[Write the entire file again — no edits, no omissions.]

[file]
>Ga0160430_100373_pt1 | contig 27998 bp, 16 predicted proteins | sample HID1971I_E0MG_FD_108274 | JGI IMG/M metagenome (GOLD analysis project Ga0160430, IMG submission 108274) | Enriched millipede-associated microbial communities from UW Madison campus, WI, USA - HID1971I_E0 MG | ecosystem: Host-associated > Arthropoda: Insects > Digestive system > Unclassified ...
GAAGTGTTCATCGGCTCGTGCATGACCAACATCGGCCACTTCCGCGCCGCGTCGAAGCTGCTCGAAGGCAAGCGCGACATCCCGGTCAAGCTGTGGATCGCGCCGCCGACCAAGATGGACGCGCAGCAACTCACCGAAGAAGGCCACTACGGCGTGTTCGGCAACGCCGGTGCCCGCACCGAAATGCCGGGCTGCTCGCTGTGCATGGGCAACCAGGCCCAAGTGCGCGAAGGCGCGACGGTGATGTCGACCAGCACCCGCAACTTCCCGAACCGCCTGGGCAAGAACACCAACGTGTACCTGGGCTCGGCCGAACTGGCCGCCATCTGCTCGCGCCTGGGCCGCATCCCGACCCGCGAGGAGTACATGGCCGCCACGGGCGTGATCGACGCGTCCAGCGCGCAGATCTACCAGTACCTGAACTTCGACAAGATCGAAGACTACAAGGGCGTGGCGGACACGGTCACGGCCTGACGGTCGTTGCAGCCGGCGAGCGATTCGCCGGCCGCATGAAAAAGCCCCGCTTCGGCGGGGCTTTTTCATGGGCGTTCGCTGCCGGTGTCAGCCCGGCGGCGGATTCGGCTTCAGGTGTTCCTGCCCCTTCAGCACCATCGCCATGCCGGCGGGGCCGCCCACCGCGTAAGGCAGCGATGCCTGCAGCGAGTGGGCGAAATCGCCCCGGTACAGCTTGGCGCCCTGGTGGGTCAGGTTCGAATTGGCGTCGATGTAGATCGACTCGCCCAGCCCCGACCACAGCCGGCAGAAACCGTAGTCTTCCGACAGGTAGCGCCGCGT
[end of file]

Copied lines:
>Ga0160430_100373_pt1 | contig 27998 bp, 16 predicted proteins | sample HID1971I_E0MG_FD_108274 | JGI IMG/M metagenome (GOLD analysis project Ga0160430, IMG submission 108274) | Enriched millipede-associated microbial communities from UW Madison campus, WI, USA - HID1971I_E0 MG | ecosystem: Host-associated > Arthropoda: Insects > Digestive system > Unclassified ...
GAAGTGTTCATCGGCTCGTGCATGACCAACATCGGCCACTTCCGCGCCGCGTCGAAGCTGCTCGAAGGCAAGCGCGACATCCCGGTCAAGCTGTGGATCGCGCCGCCGACCAAGATGGACGCGCAGCAACTCACCGAAGAAGGCCACTACGGCGTGTTCGGCAACGCCGGTGCCCGCACCGAAATGCCGGGCTGCTCGCTGTGCATGGGCAACCAGGCCCAAGTGCGCGAAGGCGCGACGGTGATGTCGACCAGCACCCGCAACTTCCCGAACCGCCTGGGCAAGAACACCAACGTGTACCTGGGCTCGGCCGAACTGGCCGCCATCTGCTCGCGCCTGGGCCGCATCCCGACCCGCGAGGAGTACATGGCCGCCACGGGCGTGATCGACGCGTCCAGCGCGCAGATCTACCAGTACCTGAACTTCGACAAGATCGAAGACTACAAGGGCGTGGCGGACACGGTCACGGCCTGACGGTCGTTGCAGCCGGCGAGCGATTCGCCGGCCGCATGAAAAAGCCCCGCTTCGGCGGGGCTTTTTCATGGGCGTTCGCTGCCGGTGTCAGCCCGGCGGCGGATTCGGCTTCAGGTGTTCCTGCCCCTTCAGCACCATCGCCATGCCGGCGGGGCCGCCCACCGCGTAAGGCAGCGATGCCTGCAGCGAGTGGGCGAAATCGCCCCGGTACAGCTTGGCGCCCTGGTGGGTCAGGTTCGAATTGGCGTCGATGTAGATCGACTCGCCCAGCCCCGACCACAGCCGGCAGAAACCGTAGTCTTCCGACAGGTAGCGCCGCGT